Regulators have approved the purchase of a proposed wind farm in southwestern Wisconsin that is the state’s first project approved under 12-year-old rules designed to make the process easier for developers.
The Public Service Commission voted unanimously Wednesday to authorize Wisconsin Public Service Corp. and Madison Gas and Electric to spend $162 million on the Red Barn Wind Farm as part of long-term strategies to phase out coal-fired power plants and reduce greenhouse gas emissions.
With a capacity of just under 92 megawatts, the farm is expected to produce enough electricity to supply about 35,000 typical homes.
Under plans approved by the Grant County board in 2019, the Red Barn Wind Farm would include up to 29 turbines spread across more than 12,000 acres between Montfort, Livingston and Fennimore.
The easternmost turbines would be within about 2 miles of WEC Energy Group’s 20-turbine Montfort Wind Energy Center and several miles from the edge of the 2,200-acre Badger Hollow Solar Farm.
Jointly owned by WEC and MGE, the first half of the 300-megawatt solar farm came online this winter, while the second half is expected to be completed by the end of this year.
WPS will own 90% of the project, with MGE owning the rest. In a move designed to shield ratepayers from unnecessary risk, the utilities will not take possession until the project is completed and operational, which is expected to happen by the end of this year.
With no fuel costs, both utilities say the wind farm will result in “significant customer savings” when compared to continued maintenance and operation of their existing generators.
But the Citizens Utility Board said the regulatory review was rushed and lacked rigor.
The consumer advocate noted WPS’ analysis did not account for recent updates to its parent company WEC Energy Group’s “generation reshaping plan.” Plans to buy a natural gas plant and convert its remaining coal-fired plant to burn gas could “significantly change the economics of WEC’s portfolio,” the group argued.
PSC Chair Rebecca Valcq said CUB’s comments prompted her to take a second look at the project, but she concluded the utilities’ analyses held up to “stress tests” and the project would benefit customers.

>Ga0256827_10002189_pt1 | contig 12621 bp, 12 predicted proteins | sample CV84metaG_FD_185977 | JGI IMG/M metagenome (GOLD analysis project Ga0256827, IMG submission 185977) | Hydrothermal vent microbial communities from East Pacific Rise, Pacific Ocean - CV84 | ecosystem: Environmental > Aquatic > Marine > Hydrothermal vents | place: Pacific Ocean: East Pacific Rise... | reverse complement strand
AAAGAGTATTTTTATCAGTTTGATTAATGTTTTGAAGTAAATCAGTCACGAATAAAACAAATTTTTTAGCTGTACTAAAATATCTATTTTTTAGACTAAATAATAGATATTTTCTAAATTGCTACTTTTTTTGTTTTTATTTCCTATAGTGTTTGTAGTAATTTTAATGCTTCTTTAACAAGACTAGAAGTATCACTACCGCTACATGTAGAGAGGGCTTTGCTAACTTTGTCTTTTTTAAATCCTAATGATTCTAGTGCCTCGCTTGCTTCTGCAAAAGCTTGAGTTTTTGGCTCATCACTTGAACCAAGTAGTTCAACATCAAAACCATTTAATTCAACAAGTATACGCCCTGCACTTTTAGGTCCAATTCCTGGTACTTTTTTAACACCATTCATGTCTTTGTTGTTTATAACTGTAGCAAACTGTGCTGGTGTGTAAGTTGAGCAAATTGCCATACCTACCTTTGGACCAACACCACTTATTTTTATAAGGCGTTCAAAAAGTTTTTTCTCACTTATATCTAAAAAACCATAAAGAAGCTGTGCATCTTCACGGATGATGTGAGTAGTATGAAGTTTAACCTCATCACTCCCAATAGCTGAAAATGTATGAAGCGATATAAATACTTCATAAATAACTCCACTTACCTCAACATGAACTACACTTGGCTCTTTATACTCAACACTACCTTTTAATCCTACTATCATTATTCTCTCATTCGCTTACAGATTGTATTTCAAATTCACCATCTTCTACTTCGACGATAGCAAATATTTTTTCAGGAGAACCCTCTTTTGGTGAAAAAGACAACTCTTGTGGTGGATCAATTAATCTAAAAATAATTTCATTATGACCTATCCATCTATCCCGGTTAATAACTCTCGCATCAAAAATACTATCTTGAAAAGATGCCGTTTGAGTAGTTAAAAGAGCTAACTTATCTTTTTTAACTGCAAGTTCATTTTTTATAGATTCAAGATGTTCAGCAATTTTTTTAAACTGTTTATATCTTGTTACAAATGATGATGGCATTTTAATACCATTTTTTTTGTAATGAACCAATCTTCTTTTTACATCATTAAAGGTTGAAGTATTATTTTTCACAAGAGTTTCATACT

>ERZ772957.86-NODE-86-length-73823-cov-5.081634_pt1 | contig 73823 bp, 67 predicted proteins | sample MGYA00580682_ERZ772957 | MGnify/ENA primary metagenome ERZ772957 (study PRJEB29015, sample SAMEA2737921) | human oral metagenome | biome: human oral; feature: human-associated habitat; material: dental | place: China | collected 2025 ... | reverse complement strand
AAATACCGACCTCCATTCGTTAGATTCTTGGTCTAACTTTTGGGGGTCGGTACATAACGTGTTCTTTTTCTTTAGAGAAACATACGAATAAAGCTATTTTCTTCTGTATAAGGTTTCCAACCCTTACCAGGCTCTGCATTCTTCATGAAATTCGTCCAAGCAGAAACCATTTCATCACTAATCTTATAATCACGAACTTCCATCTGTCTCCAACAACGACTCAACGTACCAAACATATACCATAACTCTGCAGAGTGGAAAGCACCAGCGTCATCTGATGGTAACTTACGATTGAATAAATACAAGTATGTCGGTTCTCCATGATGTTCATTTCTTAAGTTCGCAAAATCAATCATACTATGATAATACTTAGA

Valcq noted the Legislature stripped the commission of its authority to review comprehensive plans.
“That does a disservice to customers and to us at the PSC,” she said. “We are left with looking at these projects as they come to us.”
The wind farm acquisition had support from Renew Wisconsin, the Conservative Energy Forum and a group of health care providers.
“Red Barn will be an economically attractive source of zero-fuel cost, zero-emission electricity that will produce savings for Wisconsin ratepayers and reduce power plant emissions including greenhouse gases for years to come,” said Michael Vickerman, policy director for Renew Wisconsin.
Touting job creation, lease payments to land owners and more than $366,000 in annual revenue for Grant County and the host towns, forum executive director Scott Coenen said Red Barn “offers another glimpse at the promising future of energy generation in our state.”
Red Barn is the first wind farm permitted under wind siting rules the PSC drafted in 2010 in an effort to make the process easier for developers.
In 2011, the GOP-controlled Legislature suspended the rule just as it was about to take effect. Then-newly elected Gov. Scott Walker introduced bills aimed at repealing the rule and creating onerous setback requirements.
Neither bill passed, but Vickerman said the moves spooked developers.
“Wind development activity screeched to a halt,” Vickerman said. “An absolute halt.”
Over the past decade, there has been only one new wind farm built in Wisconsin – the 98-megawatt Quilt Block wind farm in Lafayette County, which was permitted in 2003 but not completed until 2017.
Meanwhile, Minnesota has added more than 2,600 megawatts of new wind capacity, while Iowa has added more than 8,000 megawatts, according to Energy Information Administration data.
“Developers just packed up and went to greener pastures,” Vickerman said. “They didn’t have to go very far.”
While those states have more favorable wind resources and lower population densities, Vickerman expects Wisconsin will see additional wind power development in the coming decade.
The regional grid operator is studying plans for another 3,000 megawatts of wind power in Iowa and almost 2,000 megawatts in Minnesota. Wisconsin has about 1,000 megawatts of wind under study, including a 600-megawatt project in Iowa and Lafayette counties that has already stirred local opposition.
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